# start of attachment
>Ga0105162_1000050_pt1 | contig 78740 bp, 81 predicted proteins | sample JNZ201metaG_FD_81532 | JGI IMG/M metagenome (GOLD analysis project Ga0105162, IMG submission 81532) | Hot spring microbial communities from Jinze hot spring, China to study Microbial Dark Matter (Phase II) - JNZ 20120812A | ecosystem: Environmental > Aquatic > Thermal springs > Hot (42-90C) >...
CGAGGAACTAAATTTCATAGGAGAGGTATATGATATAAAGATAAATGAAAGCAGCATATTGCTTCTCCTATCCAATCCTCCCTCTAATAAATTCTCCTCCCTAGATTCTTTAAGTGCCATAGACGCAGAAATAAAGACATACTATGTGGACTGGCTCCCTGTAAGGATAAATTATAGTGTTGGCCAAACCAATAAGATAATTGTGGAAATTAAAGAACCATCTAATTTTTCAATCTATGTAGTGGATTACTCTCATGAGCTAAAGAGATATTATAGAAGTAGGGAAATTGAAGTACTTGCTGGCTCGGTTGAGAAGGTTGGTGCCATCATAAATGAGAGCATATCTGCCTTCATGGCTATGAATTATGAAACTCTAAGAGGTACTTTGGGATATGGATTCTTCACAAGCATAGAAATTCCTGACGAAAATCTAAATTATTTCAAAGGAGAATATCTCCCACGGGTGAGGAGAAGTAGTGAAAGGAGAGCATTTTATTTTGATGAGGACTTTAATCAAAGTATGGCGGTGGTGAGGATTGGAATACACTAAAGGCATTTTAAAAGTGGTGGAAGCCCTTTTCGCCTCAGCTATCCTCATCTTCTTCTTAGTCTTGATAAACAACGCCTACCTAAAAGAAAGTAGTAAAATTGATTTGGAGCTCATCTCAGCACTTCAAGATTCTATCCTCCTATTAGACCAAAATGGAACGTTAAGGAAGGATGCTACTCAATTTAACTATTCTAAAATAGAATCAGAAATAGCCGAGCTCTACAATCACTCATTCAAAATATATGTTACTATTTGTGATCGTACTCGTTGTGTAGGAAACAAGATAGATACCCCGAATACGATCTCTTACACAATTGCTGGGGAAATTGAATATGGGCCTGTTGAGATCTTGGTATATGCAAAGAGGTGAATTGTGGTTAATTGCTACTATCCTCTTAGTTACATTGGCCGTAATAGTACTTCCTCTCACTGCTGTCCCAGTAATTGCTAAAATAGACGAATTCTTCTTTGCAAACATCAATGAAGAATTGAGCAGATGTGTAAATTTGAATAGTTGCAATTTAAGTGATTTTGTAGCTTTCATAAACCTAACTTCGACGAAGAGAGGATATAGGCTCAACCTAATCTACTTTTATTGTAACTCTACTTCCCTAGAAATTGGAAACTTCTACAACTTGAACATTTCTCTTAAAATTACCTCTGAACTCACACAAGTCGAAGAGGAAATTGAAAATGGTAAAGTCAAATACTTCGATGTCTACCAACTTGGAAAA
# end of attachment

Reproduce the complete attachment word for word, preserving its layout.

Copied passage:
>Ga0105162_1000050_pt1 | contig 78740 bp, 81 predicted proteins | sample JNZ201metaG_FD_81532 | JGI IMG/M metagenome (GOLD analysis project Ga0105162, IMG submission 81532) | Hot spring microbial communities from Jinze hot spring, China to study Microbial Dark Matter (Phase II) - JNZ 20120812A | ecosystem: Environmental > Aquatic > Thermal springs > Hot (42-90C) >...
CGAGGAACTAAATTTCATAGGAGAGGTATATGATATAAAGATAAATGAAAGCAGCATATTGCTTCTCCTATCCAATCCTCCCTCTAATAAATTCTCCTCCCTAGATTCTTTAAGTGCCATAGACGCAGAAATAAAGACATACTATGTGGACTGGCTCCCTGTAAGGATAAATTATAGTGTTGGCCAAACCAATAAGATAATTGTGGAAATTAAAGAACCATCTAATTTTTCAATCTATGTAGTGGATTACTCTCATGAGCTAAAGAGATATTATAGAAGTAGGGAAATTGAAGTACTTGCTGGCTCGGTTGAGAAGGTTGGTGCCATCATAAATGAGAGCATATCTGCCTTCATGGCTATGAATTATGAAACTCTAAGAGGTACTTTGGGATATGGATTCTTCACAAGCATAGAAATTCCTGACGAAAATCTAAATTATTTCAAAGGAGAATATCTCCCACGGGTGAGGAGAAGTAGTGAAAGGAGAGCATTTTATTTTGATGAGGACTTTAATCAAAGTATGGCGGTGGTGAGGATTGGAATACACTAAAGGCATTTTAAAAGTGGTGGAAGCCCTTTTCGCCTCAGCTATCCTCATCTTCTTCTTAGTCTTGATAAACAACGCCTACCTAAAAGAAAGTAGTAAAATTGATTTGGAGCTCATCTCAGCACTTCAAGATTCTATCCTCCTATTAGACCAAAATGGAACGTTAAGGAAGGATGCTACTCAATTTAACTATTCTAAAATAGAATCAGAAATAGCCGAGCTCTACAATCACTCATTCAAAATATATGTTACTATTTGTGATCGTACTCGTTGTGTAGGAAACAAGATAGATACCCCGAATACGATCTCTTACACAATTGCTGGGGAAATTGAATATGGGCCTGTTGAGATCTTGGTATATGCAAAGAGGTGAATTGTGGTTAATTGCTACTATCCTCTTAGTTACATTGGCCGTAATAGTACTTCCTCTCACTGCTGTCCCAGTAATTGCTAAAATAGACGAATTCTTCTTTGCAAACATCAATGAAGAATTGAGCAGATGTGTAAATTTGAATAGTTGCAATTTAAGTGATTTTGTAGCTTTCATAAACCTAACTTCGACGAAGAGAGGATATAGGCTCAACCTAATCTACTTTTATTGTAACTCTACTTCCCTAGAAATTGGAAACTTCTACAACTTGAACATTTCTCTTAAAATTACCTCTGAACTCACACAAGTCGAAGAGGAAATTGAAAATGGTAAAGTCAAATACTTCGATGTCTACCAACTTGGAAAA